Looking for a book on the history of science fiction literature.
January 31, 2011 11:49 AM   Subscribe

I'm working with an English teacher that has a speculative fiction class for seniors in high school. He’s looking for a book (possibly something he would use as a supplement in class but also for his own personal reading) on the history of science fiction literature. He’s looking for something that is a retrospective and contains some literary criticism (optional). It can be a textbook but doesn’t necessarily need to be. There seems to be quite a few on Amazon but if I could get it narrowed down that would be great.
posted by crios to Writing & Language (8 answers total) 7 users marked this as a favorite
 
I think Adam Roberts's book Science Fiction from the New Critical Idiom series might be good for that age group. I've used it with college freshmen in a first-year writing course. Roberts cites a lot of different approaches and has pretty good coverage. (He's got a longer version, too, helpfully called The History of Science Fiction. Those are your best bets, I think.
posted by gerryblog at 12:04 PM on January 31, 2011


It's been many years since I read it, but I thought it was good at the time and it's close to what you describe: Carl Freedman, Critical Theory and Science Fiction
posted by oddman at 12:05 PM on January 31, 2011


I haven't found a great book-length history of SF for my teaching, so I'll be watching this thread with interest in case I've missed one, but here are some other things that might help.

Web resources: The Wikipedia article on History of science fiction is actually pretty good, and at least will give you a strong sense of how many different debatable "precursors" and starting-points are always coming up in such discussions. SFS, the chief SF-centered scholarly journal, has a lot of good material online; taking a look over their Chronologies and Bibliographies will help, as might this interesting article on the historical boundaries of the genre by seminal SF scholar Darko Suvin.

Books: The best critical readers are Speculations on Speculation and The Cambridge Companion to SF. The Cambridge volume has better-organized historical overviews and more complete coverage, but Speculations is a more interesting overall critical selection in my opinion. There are also some great historical articles, though not chronologically organized, in the Clute/Nicholls Encyclopedia of SF.
posted by RogerB at 12:13 PM on January 31, 2011


Ditto RogerB: The Encyclopedia of Science Fiction (John Clute with Peter Nicholls).
posted by media_itoku at 1:09 PM on January 31, 2011


My husband took a class in in African American Science Fiction and one of the books they had for the class was Dark Matter, Reading the Bones which contains an introduction and then a Transcription of a Panel at the 1997 Black Speculative Fiction Writers Conference which includes the ideas of several science fiction writers.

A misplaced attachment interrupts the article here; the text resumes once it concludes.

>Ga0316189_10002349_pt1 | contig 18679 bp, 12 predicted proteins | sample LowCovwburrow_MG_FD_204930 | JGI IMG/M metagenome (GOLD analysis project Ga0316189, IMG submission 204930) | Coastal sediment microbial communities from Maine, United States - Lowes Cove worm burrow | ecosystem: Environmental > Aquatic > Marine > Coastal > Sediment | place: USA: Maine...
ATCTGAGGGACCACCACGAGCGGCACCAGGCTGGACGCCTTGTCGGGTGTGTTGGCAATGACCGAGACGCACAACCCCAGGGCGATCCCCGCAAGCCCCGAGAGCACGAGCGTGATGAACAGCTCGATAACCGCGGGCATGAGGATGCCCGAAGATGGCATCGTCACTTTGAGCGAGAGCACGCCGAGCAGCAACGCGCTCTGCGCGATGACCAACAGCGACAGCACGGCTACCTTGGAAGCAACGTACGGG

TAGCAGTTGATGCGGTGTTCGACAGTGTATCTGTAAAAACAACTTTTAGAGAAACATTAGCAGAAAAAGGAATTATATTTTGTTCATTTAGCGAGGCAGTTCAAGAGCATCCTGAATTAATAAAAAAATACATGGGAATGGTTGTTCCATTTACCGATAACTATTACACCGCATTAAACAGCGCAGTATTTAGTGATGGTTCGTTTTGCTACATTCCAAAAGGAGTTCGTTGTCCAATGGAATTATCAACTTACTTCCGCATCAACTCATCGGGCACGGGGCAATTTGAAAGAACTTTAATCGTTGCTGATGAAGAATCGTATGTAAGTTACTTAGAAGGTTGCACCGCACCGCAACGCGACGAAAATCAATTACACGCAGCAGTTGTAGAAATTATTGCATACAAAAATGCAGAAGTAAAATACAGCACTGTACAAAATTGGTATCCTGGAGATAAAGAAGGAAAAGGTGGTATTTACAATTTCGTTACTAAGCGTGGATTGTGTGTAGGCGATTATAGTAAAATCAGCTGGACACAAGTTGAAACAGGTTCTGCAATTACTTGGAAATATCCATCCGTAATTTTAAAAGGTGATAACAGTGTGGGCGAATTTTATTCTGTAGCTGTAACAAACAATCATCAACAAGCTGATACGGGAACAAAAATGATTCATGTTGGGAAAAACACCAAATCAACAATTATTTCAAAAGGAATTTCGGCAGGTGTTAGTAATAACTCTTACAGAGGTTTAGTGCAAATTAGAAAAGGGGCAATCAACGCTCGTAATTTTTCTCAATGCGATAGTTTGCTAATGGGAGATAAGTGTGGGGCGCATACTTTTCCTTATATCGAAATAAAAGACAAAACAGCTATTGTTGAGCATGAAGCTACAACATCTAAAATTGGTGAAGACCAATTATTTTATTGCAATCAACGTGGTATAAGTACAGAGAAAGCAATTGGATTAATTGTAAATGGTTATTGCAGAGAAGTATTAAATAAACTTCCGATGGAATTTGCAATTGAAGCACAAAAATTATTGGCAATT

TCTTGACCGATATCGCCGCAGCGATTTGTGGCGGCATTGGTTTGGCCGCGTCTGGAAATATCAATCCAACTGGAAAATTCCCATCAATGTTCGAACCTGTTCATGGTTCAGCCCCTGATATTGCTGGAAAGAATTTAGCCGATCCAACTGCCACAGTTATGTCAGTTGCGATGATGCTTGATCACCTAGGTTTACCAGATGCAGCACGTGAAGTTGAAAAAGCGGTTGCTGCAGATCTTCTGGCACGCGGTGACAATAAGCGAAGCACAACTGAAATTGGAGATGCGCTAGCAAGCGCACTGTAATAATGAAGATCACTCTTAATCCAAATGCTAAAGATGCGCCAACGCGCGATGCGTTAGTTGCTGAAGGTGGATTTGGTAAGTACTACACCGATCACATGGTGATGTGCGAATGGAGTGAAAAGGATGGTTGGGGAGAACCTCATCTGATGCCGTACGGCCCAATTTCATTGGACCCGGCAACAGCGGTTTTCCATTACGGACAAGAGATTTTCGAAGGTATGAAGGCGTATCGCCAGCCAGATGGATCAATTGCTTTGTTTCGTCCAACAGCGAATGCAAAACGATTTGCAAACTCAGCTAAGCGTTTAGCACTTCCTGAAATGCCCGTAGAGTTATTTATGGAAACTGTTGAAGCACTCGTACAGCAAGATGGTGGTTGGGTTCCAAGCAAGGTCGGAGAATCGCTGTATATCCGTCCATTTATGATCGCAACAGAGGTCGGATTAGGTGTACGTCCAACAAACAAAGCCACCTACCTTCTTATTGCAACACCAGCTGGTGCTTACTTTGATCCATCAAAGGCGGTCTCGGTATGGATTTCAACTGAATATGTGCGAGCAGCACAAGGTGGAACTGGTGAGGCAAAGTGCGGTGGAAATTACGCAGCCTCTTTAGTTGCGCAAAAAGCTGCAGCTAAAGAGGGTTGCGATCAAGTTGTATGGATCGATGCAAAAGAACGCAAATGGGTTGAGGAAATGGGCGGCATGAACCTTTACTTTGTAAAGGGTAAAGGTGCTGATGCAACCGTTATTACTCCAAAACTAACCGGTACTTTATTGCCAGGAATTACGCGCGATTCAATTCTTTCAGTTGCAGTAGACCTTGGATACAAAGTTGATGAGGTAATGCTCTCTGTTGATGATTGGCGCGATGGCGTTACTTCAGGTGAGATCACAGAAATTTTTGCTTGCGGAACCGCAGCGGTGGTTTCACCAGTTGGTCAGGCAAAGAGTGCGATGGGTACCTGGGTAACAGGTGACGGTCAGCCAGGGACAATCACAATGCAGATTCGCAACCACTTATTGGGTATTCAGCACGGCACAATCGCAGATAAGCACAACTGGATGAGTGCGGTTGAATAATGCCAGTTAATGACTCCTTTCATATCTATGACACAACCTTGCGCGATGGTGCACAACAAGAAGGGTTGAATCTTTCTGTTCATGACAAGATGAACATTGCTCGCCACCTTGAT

posted by aetg at 1:48 PM on January 31, 2011


I don't think a book is really going to do it--I can't think of a general history that adequately covers SF by women, for example. (The Secret Feminist Cabal is great on women's SF, but it's not a general history of SF.) And I can't think of a book at all that really focuses on SF by writers of color.

I know it's really easy to write/teach a history of SF that centers white men writing in English (and there's tons of great SF by white men writing in English to choose from...it's not like this approach leaves you bereft of material) but I don't think SF is complete without at least gesturing towards the long-time importance of women writers and the (ever-present, currently increasing) role of writers of color.

There's an anthology of African-American SF called Dark Matter that goes back to the 20s and contains some short but good critical notes.

I also really like the Norton Book of Science Fiction, edited by Ursula Le Guin (except for the absolutely inexplicable inclusion of the really, really racist "We See Things Differently") because it gives a great sense of some of the currents in science fiction from the 50s through the present. I'd say that although it is all short stories and very little critical material, reading it (the stories are all dated and given in chronological order) tremendously increased my understanding of what in fifties SF gave rise to the New Wave stuff of the sixties.

Darko Suvin is widely considered to be among the best theorists of science fiction. I've read very little of his work, so I wouldn't know, though.

Has your friend ever looked at Paradoxa or the Journal of Science Fiction Studies?

Boy, I wish I got to teach a HS science fiction class.
posted by Frowner at 1:52 PM on January 31, 2011


Should have previewed! I think Dark Matter, Reading the Bones is a companion to Dark Matter, which focuses on the US.
posted by Frowner at 1:54 PM on January 31, 2011


You may want to also take a look at The Dreams our Stuff is Made Of, which covers some history of SF as well as delving into some critical thought on the SF genre. It's not written for a strictly academic audience, though that may be a plus for a high school class.
posted by Kitty Stardust at 2:48 PM on January 31, 2011


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